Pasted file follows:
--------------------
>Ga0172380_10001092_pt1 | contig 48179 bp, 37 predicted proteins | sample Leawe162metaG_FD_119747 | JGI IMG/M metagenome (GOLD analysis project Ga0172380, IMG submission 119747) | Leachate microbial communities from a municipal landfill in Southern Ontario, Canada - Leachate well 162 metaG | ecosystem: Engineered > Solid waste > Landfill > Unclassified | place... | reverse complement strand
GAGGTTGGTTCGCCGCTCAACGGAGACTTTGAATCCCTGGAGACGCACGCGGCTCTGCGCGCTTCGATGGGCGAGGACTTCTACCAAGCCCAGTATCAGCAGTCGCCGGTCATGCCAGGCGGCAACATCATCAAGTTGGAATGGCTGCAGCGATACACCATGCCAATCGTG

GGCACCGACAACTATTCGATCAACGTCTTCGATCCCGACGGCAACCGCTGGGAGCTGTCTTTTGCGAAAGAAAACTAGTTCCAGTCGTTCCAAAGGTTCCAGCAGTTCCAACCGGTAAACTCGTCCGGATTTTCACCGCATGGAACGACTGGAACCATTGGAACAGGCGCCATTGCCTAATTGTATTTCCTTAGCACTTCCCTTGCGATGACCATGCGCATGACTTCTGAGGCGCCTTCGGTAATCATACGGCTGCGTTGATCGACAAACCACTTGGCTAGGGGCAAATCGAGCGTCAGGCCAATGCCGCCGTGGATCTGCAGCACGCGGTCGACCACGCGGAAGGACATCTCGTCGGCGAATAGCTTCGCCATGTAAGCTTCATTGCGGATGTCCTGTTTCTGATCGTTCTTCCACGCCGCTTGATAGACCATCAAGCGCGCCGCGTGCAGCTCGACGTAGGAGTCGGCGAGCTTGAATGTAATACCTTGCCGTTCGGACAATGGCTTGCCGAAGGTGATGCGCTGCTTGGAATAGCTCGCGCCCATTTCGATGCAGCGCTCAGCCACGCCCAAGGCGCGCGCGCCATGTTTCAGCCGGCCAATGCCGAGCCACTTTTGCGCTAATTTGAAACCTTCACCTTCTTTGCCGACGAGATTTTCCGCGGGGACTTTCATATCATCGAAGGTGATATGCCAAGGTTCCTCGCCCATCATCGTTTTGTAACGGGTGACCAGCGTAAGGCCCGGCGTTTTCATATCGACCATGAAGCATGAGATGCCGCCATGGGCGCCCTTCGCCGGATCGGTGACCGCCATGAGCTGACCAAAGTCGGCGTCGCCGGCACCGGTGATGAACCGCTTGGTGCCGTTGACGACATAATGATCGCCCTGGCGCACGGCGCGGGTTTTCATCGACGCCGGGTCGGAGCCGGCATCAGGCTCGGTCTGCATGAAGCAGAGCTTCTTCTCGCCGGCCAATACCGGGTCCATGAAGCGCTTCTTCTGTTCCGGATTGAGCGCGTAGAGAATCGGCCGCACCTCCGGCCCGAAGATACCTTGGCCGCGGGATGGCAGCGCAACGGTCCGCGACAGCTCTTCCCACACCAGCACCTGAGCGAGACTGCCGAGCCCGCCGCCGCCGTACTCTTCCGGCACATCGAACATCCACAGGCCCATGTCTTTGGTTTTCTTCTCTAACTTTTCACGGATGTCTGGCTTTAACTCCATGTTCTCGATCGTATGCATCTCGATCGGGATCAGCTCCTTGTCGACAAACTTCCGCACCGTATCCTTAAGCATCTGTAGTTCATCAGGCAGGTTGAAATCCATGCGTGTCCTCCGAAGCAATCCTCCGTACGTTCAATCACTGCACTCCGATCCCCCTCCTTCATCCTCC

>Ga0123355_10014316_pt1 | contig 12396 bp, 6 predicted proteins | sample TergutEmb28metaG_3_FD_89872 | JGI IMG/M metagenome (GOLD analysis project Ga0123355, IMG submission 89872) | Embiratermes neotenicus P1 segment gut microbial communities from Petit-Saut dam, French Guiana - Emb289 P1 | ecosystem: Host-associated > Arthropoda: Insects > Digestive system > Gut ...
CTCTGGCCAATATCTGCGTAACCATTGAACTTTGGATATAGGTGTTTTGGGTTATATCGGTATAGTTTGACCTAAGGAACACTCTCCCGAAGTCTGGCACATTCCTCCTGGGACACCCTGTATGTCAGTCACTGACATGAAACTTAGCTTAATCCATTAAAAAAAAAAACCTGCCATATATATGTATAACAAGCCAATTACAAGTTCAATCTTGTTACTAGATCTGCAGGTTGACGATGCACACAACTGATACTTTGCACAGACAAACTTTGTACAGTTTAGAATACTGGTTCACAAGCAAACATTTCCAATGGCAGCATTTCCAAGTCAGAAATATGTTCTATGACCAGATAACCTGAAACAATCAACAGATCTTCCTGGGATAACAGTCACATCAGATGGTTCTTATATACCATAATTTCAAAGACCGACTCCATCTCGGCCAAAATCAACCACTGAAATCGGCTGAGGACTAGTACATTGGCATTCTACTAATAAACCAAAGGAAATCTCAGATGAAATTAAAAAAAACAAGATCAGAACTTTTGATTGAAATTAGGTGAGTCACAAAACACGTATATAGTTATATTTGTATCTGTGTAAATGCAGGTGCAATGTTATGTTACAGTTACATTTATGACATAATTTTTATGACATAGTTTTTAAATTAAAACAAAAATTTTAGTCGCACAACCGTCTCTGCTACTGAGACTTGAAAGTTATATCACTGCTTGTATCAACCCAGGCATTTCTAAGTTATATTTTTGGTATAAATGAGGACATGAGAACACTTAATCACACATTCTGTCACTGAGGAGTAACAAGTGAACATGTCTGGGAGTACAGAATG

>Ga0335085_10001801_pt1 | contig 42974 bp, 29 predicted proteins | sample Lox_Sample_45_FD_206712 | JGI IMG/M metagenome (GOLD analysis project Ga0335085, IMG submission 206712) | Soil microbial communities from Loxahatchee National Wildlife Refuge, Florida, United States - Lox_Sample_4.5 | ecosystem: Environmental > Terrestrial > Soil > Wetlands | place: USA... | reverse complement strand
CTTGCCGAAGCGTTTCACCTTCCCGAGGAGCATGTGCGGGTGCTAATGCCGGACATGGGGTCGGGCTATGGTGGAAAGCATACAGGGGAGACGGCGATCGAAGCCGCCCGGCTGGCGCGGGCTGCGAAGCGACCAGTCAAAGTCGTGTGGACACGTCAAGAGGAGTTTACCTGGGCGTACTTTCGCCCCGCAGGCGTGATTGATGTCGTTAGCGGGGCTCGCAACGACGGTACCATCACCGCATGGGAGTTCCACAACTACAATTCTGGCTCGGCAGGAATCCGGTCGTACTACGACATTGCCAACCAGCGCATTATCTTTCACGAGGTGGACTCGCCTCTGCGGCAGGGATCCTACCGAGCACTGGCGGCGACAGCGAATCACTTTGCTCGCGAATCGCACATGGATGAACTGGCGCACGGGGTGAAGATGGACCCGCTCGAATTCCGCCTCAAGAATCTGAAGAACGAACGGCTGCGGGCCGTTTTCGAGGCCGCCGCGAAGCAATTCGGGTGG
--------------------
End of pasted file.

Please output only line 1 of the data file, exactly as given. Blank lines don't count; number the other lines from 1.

>Ga0172380_10001092_pt1 | contig 48179 bp, 37 predicted proteins | sample Leawe162metaG_FD_119747 | JGI IMG/M metagenome (GOLD analysis project Ga0172380, IMG submission 119747) | Leachate microbial communities from a municipal landfill in Southern Ontario, Canada - Leachate well 162 metaG | ecosystem: Engineered > Solid waste > Landfill > Unclassified | place... | reverse complement strand